Several studies in the United States have found that Blacks and Caucasians display differing levels of nonverbal cues with regards to smiles, eye contact, speech disruptions, and hand gestures during normal conversation. Fugita, Wexley, and Hillery (1974), Ickes (1984), La France and Mayo (1976), and A. Smith (1983) observed Caucasians and Blacks during conversation in same-race and cross-cultural dyads. These studies consistently revealed that Blacks were significantly more likely to smile, have speech disruptions, and make hand gestures and less likely to make eye contact compared to Caucasians. Garratt, Baxter, and Rozelle (1981) reported that Black males respond more favorably to police officers who smile more, avoid steady eye contact, and make frequent hand gestures. These findings suggest that during normal interpersonal interactions, Blacks generally display significantly higher levels of smiles, gaze avoidance, speech disruptions, and hand gestures compared to Caucasians. Thus, officers who are trained to interpret these nonverbal cues as indicators of deception may unnecessarily view interactions with Blacks as suspicious.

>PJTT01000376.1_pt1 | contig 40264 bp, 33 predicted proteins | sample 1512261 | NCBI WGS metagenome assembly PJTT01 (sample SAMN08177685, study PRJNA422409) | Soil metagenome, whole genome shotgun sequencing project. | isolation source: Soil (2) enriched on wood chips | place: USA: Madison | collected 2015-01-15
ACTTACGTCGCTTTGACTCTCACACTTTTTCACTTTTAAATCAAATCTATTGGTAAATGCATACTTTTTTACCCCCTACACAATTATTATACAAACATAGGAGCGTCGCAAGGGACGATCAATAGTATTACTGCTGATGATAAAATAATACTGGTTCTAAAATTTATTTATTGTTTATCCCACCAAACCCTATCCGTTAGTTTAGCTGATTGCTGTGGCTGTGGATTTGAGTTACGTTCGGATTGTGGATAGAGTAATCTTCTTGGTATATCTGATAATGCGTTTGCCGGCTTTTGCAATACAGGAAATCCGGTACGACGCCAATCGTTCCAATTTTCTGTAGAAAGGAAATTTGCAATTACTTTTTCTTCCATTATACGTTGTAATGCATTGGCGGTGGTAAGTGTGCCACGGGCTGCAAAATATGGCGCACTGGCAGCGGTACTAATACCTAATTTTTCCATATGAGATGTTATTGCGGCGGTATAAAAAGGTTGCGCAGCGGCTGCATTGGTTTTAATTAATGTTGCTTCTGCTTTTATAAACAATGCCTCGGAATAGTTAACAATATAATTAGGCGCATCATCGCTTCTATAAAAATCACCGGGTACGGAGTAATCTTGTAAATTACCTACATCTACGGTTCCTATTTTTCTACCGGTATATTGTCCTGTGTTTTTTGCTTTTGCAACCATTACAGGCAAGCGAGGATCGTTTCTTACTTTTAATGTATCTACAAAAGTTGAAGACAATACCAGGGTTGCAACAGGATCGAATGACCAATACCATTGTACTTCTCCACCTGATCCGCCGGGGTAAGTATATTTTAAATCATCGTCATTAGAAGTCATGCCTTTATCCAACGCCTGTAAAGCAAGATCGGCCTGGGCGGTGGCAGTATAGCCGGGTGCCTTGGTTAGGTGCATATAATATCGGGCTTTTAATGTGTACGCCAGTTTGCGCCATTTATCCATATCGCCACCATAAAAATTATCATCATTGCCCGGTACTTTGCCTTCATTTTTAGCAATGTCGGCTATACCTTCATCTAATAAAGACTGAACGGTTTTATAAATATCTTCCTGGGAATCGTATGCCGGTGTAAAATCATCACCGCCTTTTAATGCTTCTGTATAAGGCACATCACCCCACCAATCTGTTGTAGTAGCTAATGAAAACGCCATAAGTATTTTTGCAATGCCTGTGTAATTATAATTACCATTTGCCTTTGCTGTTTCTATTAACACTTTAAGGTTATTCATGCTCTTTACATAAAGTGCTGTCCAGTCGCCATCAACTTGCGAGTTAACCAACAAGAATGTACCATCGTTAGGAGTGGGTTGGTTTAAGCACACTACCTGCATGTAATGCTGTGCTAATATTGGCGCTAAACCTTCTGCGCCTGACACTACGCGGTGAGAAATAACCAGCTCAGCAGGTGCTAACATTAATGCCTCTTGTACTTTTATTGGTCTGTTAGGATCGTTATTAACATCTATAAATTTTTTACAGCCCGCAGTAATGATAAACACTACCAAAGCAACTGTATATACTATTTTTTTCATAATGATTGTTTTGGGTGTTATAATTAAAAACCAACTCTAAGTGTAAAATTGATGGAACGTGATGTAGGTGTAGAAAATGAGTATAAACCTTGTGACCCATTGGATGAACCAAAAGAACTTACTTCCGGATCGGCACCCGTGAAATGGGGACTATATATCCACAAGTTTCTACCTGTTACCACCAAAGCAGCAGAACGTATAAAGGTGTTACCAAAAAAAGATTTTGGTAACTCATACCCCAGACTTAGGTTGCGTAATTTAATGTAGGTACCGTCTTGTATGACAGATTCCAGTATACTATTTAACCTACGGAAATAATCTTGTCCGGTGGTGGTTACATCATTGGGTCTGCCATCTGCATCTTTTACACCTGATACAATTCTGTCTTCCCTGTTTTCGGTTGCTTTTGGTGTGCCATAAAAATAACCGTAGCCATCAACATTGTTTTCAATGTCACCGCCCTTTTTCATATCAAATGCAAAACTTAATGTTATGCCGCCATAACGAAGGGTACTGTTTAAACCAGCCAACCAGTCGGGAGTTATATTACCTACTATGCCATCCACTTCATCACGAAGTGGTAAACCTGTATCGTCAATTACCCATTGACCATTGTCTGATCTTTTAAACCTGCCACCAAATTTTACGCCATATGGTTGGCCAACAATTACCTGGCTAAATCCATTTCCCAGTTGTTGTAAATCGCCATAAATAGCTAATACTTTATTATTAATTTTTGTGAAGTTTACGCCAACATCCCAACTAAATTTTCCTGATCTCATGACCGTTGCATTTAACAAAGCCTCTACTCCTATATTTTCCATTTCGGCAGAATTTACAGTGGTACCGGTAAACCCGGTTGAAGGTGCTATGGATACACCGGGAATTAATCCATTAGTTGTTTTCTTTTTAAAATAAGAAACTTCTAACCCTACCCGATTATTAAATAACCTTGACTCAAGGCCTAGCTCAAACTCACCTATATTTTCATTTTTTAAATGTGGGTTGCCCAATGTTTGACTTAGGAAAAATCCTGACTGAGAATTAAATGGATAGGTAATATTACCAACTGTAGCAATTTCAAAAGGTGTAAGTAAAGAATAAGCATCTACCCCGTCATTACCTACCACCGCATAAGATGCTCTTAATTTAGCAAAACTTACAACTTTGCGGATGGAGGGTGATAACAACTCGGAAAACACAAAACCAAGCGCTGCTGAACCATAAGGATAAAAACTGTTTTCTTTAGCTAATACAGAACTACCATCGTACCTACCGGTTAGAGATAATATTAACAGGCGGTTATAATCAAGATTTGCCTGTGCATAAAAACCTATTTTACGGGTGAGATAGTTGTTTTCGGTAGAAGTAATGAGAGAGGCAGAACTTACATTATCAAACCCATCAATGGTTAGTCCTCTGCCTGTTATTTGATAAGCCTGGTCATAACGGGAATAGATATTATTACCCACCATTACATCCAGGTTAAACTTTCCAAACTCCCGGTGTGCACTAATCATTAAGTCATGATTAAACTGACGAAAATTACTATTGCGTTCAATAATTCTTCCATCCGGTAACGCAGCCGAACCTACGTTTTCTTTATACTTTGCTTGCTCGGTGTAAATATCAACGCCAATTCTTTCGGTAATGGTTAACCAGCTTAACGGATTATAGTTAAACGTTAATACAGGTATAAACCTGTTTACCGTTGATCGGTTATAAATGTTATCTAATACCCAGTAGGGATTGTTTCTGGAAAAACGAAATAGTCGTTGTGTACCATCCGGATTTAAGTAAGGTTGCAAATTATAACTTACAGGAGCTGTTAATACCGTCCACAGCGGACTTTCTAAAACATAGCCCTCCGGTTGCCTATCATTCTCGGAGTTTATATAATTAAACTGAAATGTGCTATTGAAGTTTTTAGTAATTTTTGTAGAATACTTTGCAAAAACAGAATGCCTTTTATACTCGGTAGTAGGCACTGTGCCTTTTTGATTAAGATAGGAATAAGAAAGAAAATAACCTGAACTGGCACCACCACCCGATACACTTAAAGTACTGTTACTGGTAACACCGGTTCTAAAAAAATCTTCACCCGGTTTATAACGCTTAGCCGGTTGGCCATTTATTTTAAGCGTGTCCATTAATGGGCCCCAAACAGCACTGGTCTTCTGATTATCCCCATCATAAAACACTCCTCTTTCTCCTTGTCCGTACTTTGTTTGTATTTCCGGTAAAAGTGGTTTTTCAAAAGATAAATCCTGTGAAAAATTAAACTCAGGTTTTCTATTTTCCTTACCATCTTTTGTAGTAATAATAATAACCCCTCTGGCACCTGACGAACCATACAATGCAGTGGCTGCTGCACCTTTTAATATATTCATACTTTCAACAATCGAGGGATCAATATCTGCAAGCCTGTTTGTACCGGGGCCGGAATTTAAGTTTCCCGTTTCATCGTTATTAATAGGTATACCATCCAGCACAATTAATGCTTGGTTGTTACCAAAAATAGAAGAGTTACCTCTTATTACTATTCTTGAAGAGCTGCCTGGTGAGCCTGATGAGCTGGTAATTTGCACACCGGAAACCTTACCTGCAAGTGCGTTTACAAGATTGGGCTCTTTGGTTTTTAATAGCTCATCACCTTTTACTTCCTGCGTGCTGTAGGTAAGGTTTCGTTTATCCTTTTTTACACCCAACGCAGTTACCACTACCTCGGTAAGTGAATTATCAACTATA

Similar findings have occurred in psychological experiments conducted by researchers in the Netherlands. Winkel and Vrij (1990) analyzed the nonverbal behaviors of Black and Caucasian university students undergoing mock police interrogations. The findings revealed that the Black students were significantly more likely than Whites to smile, laugh, avoid eye contact, f idget, and speak with long pauses, compared to White students. Videotaped segments of these mock interrogations were then shown to 284 police officers who were asked to make judgments on the truthfulness of the interviewees based on their nonverbal behaviors. After being instructed to rely primarily on nonverbal cues, the police officers were significantly more likely to suspect the Black interviewees of lying (Winkel & Vrij, 1990). The findings of this experiment were later replicated with another sample of eighty–one White police officers (Vrij, Dragt, & Koppelaar, 1992).